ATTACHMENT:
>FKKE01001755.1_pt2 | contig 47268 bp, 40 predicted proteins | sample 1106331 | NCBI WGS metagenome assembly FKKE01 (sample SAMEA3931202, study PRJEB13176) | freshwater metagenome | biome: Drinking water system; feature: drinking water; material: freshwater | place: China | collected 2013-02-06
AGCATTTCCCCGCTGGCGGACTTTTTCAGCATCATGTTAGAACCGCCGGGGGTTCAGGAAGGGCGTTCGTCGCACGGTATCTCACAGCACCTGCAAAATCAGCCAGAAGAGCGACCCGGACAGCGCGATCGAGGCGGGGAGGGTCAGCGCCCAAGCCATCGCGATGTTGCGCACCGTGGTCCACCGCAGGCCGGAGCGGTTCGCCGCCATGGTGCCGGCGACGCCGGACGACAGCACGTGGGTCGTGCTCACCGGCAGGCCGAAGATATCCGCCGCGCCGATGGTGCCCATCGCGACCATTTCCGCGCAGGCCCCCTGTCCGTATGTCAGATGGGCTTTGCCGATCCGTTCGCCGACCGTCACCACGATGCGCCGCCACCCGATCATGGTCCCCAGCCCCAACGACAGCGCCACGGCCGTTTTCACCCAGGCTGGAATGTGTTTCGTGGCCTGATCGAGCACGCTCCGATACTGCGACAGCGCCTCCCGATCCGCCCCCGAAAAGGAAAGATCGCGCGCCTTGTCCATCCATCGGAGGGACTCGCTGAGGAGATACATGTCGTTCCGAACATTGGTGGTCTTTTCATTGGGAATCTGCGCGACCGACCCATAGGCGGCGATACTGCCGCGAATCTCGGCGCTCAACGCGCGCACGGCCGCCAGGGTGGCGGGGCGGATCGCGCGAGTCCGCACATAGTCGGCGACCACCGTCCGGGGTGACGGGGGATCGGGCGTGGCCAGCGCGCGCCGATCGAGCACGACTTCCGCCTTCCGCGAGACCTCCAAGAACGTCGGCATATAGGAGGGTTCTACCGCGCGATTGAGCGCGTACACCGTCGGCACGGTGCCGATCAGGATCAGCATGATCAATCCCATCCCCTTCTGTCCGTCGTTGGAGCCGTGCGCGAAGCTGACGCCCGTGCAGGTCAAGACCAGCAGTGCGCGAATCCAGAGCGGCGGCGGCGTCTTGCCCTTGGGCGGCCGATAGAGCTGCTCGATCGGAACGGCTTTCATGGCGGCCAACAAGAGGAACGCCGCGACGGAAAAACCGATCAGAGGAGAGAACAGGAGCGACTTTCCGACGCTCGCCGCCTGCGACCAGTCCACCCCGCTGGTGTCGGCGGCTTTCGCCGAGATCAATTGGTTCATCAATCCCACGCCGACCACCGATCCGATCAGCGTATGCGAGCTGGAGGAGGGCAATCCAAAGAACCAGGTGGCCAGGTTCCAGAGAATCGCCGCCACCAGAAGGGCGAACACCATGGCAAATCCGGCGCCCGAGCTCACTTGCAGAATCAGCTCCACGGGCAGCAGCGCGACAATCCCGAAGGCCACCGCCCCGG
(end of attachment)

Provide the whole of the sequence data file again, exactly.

>FKKE01001755.1_pt2 | contig 47268 bp, 40 predicted proteins | sample 1106331 | NCBI WGS metagenome assembly FKKE01 (sample SAMEA3931202, study PRJEB13176) | freshwater metagenome | biome: Drinking water system; feature: drinking water; material: freshwater | place: China | collected 2013-02-06
AGCATTTCCCCGCTGGCGGACTTTTTCAGCATCATGTTAGAACCGCCGGGGGTTCAGGAAGGGCGTTCGTCGCACGGTATCTCACAGCACCTGCAAAATCAGCCAGAAGAGCGACCCGGACAGCGCGATCGAGGCGGGGAGGGTCAGCGCCCAAGCCATCGCGATGTTGCGCACCGTGGTCCACCGCAGGCCGGAGCGGTTCGCCGCCATGGTGCCGGCGACGCCGGACGACAGCACGTGGGTCGTGCTCACCGGCAGGCCGAAGATATCCGCCGCGCCGATGGTGCCCATCGCGACCATTTCCGCGCAGGCCCCCTGTCCGTATGTCAGATGGGCTTTGCCGATCCGTTCGCCGACCGTCACCACGATGCGCCGCCACCCGATCATGGTCCCCAGCCCCAACGACAGCGCCACGGCCGTTTTCACCCAGGCTGGAATGTGTTTCGTGGCCTGATCGAGCACGCTCCGATACTGCGACAGCGCCTCCCGATCCGCCCCCGAAAAGGAAAGATCGCGCGCCTTGTCCATCCATCGGAGGGACTCGCTGAGGAGATACATGTCGTTCCGAACATTGGTGGTCTTTTCATTGGGAATCTGCGCGACCGACCCATAGGCGGCGATACTGCCGCGAATCTCGGCGCTCAACGCGCGCACGGCCGCCAGGGTGGCGGGGCGGATCGCGCGAGTCCGCACATAGTCGGCGACCACCGTCCGGGGTGACGGGGGATCGGGCGTGGCCAGCGCGCGCCGATCGAGCACGACTTCCGCCTTCCGCGAGACCTCCAAGAACGTCGGCATATAGGAGGGTTCTACCGCGCGATTGAGCGCGTACACCGTCGGCACGGTGCCGATCAGGATCAGCATGATCAATCCCATCCCCTTCTGTCCGTCGTTGGAGCCGTGCGCGAAGCTGACGCCCGTGCAGGTCAAGACCAGCAGTGCGCGAATCCAGAGCGGCGGCGGCGTCTTGCCCTTGGGCGGCCGATAGAGCTGCTCGATCGGAACGGCTTTCATGGCGGCCAACAAGAGGAACGCCGCGACGGAAAAACCGATCAGAGGAGAGAACAGGAGCGACTTTCCGACGCTCGCCGCCTGCGACCAGTCCACCCCGCTGGTGTCGGCGGCTTTCGCCGAGATCAATTGGTTCATCAATCCCACGCCGACCACCGATCCGATCAGCGTATGCGAGCTGGAGGAGGGCAATCCAAAGAACCAGGTGGCCAGGTTCCAGAGAATCGCCGCCACCAGAAGGGCGAACACCATGGCAAATCCGGCGCCCGAGCTCACTTGCAGAATCAGCTCCACGGGCAGCAGCGCGACAATCCCGAAGGCCACCGCCCCGG